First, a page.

Apparently Disney has bought the Lucasfilm franchise, the company behind George Lucas’ Star Wars, for a cost of around 4 billion dollars. They anticipate releasing a further Star Wars film in 2015. For someone who was still young enough to be captivated by the Star Wars universe way back in the early days this should perhaps be a good thing. In many ways it is. These space tales from a galaxy far away are fairly innocuous. Good and evil are fairly clearly delineated and there is little that is harmful morally. In fact, Star Wars is pretty much a space-age version of Roy Rogers (the arch-villains are generally in black and the heroes in white). It is, of course, at the philosophical level that Star Wars is a problem.
Star Wars presents, pretty explicitly, a worldview, a religion. In fact, when asked their religion on State forms some write ‘Jedi’. For most this is no more than a protest at the intrusive faith question, however, for some it probably is an honest answer; there is a religious group that find their origins in the Star Wars films. Jediism, believe it or not, is a formal faith-group. Its practitioners refer to themselves as Jedi Knights. They consider themselves to be a UFO religion or spirituality. Perhaps we shouldn’t be too surprised since the Star Wars franchise has unabashedly created a universe impulsed by a new-age form of Buddhism, that is, by a philosophy of life that is fundamentally Eastern pantheism with a smattering of the Christian story thrown in; it is in its syncretism utterly modern.
The pantheistic Buddhism is clear in the idea of the Force, with its light and darkness and suspicion of all emotion. In Star Wars ‘The Revenge of the Sith’, Yoda, the arch-Jedi, counsels the young Anakin Skywalker who is fearful of a dream in which he foresees the death of Padme, the girl he loves. Yoda counsels:
Careful you must be when sensing the future Anakin, the fear of loss is a path to the dark side. Death is a natural part of life, rejoice for those around you who transform into the force, mourn them do not, miss them do not, attachment leads to jealousy, the shadow of greed that is… train yourself to let go of everything you fear to lose….’
From a Christian perspective this counsel is wrong on so many levels. God is no impersonal Force, he is a Person. Furthermore, he is a person who is light and in whom is no darkness at all. There is no contradiction in God., no light and darkness or shades thereof, only light. Because he is personal he has emotions. He loves and hates (my previous post was about this very reality in God). He is jealous for his own glory and mourns sin in humanity. Emotions, in the Christian faith are not in some sense dishonouring and weak; they are not the source of sin and so to be stifled. Emotions are God-given and indeed good; they are found in the Creator. Despite some versions of impassibility in Christianity, it is clear that the God of the Bible has emotions. These emotions are always consistent with who he is and thus glorify him. Thus Christians (unlike the Jedi) are not told to kill emotion but to put to death sin. This will mean controlling emotions as we must control every part of our being. It will mean examining whether the emotion springs from a worthy place or not but it will emphatically not mean denying emotion itself, for that is to deny our humanity as a people made in the image of God. And death is not a natural part of life but is rather an enemy that is opposed to life and will one day be completely swallowed up in life for the believer and God’s final creation.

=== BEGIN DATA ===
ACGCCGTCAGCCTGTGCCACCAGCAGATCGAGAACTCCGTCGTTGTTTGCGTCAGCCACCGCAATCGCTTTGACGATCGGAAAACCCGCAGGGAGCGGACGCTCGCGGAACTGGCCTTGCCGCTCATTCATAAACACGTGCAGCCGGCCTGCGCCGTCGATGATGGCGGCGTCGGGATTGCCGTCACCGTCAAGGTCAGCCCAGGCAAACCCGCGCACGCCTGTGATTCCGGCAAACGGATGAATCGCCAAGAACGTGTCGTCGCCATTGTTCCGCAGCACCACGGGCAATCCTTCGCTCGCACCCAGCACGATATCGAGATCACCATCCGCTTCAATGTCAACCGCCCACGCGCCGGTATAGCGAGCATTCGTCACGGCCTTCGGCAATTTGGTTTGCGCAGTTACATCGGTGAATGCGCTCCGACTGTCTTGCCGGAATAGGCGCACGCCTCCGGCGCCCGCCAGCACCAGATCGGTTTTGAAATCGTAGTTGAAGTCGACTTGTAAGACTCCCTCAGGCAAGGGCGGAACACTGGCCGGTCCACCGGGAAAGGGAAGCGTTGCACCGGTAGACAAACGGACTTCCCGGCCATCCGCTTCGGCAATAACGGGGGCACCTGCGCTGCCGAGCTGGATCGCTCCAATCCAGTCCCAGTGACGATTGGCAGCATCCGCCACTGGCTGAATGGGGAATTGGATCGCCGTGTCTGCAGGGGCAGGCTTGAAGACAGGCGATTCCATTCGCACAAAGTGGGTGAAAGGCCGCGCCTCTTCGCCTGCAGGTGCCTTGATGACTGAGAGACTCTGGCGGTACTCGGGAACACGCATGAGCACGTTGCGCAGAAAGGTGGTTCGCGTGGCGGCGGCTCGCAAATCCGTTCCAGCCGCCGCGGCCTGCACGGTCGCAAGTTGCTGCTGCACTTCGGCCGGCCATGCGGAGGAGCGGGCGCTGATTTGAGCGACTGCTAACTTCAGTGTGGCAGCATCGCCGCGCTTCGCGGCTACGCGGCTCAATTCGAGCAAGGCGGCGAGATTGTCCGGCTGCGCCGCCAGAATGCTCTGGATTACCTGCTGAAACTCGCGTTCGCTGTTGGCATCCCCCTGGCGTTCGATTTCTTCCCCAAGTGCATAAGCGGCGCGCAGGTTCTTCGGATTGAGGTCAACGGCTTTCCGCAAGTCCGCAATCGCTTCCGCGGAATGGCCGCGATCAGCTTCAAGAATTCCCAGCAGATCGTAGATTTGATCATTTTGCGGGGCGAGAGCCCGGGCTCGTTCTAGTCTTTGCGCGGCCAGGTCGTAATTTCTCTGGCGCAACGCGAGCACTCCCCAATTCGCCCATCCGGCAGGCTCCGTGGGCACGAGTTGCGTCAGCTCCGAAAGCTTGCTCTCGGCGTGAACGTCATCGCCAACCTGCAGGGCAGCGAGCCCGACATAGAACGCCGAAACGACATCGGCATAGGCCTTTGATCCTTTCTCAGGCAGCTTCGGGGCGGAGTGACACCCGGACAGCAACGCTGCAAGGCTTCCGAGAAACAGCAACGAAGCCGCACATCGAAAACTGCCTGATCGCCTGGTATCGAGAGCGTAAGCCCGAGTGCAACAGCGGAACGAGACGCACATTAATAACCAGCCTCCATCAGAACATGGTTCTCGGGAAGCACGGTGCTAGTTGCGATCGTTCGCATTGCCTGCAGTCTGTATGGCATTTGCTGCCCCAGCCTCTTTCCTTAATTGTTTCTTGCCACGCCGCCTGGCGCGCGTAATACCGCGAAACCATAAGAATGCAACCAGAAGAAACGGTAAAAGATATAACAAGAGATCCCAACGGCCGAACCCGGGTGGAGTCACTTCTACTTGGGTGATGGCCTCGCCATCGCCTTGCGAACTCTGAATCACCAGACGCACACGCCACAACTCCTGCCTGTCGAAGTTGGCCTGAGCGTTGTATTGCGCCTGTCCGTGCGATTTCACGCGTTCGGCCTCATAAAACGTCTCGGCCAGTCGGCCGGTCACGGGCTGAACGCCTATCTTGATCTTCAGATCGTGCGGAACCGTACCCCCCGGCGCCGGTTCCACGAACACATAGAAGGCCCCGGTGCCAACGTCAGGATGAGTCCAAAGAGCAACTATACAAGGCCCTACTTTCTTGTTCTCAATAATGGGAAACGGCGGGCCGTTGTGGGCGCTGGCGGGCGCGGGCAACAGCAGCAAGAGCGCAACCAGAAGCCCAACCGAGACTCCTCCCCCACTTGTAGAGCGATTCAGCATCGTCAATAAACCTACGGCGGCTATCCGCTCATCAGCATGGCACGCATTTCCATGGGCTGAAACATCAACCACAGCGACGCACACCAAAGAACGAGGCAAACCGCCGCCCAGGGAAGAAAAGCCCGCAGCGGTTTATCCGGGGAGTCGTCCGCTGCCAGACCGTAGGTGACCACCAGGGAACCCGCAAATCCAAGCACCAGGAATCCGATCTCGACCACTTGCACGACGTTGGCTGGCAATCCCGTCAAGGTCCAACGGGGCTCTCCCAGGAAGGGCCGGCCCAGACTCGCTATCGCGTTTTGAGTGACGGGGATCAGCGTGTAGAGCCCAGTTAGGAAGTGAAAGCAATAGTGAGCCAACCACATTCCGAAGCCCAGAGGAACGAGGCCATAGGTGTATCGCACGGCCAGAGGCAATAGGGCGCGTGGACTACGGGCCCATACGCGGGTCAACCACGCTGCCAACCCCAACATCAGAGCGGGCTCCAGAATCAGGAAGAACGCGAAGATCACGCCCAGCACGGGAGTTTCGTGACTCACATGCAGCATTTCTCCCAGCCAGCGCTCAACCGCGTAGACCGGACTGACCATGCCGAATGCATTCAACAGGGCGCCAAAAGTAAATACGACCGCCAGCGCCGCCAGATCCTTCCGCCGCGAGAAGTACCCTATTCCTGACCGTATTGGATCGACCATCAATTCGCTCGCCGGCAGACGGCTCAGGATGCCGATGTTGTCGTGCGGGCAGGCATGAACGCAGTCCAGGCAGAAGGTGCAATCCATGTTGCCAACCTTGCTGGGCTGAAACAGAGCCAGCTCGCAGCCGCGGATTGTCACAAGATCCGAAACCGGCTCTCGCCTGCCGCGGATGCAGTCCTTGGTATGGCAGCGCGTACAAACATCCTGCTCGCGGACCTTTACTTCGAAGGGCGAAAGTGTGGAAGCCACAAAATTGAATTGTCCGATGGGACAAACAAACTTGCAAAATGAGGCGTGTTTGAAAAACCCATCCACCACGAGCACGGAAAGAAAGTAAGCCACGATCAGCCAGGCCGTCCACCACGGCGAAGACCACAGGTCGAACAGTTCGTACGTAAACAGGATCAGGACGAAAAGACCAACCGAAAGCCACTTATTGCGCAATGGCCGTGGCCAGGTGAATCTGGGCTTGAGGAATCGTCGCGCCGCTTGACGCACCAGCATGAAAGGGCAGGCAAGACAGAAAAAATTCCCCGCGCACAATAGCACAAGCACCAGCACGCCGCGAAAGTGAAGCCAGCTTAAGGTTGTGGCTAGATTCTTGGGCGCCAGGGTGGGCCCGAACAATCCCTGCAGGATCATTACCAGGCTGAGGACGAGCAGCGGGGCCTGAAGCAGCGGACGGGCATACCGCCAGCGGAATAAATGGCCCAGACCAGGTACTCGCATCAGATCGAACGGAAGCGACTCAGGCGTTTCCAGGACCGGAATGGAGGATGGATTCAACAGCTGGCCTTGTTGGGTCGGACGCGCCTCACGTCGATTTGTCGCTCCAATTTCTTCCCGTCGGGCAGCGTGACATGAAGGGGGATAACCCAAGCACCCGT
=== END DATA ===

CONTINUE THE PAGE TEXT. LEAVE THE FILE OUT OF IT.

Lucas is a high priest of pantheism. He purveys a Buddhist worldview where the impersonal emotional detachment of the Buddha is the acme of human existence (a million miles from a crucified Christ involved in suffering and sinbearing). He is no friend of Christianity; it is of one of the principal Dark Lord’s of the Force that it was said, ‘he could save others from death but not himself’ – a clear allusion to Christ. In his Buddhist vision of existence Lucas employs Christian language (and imagery) while subverting and perverting it. Christianity (unlike pantheism) accepts absolutes but Lucas has the Jedi Knight exclaim, ‘Only a Sith deals in absolutes.’ Siths are of course the arch-villains controlled by the Dark Side. Lucas fits well into a postmodern world of relativism that dismisses absolute truth.
So yes, another Star Wars film may be worth anticipating but we must remember as believers that even the most apparently wholesome fruit of the tree that is this world has something essentially rotten and poisonous at its core.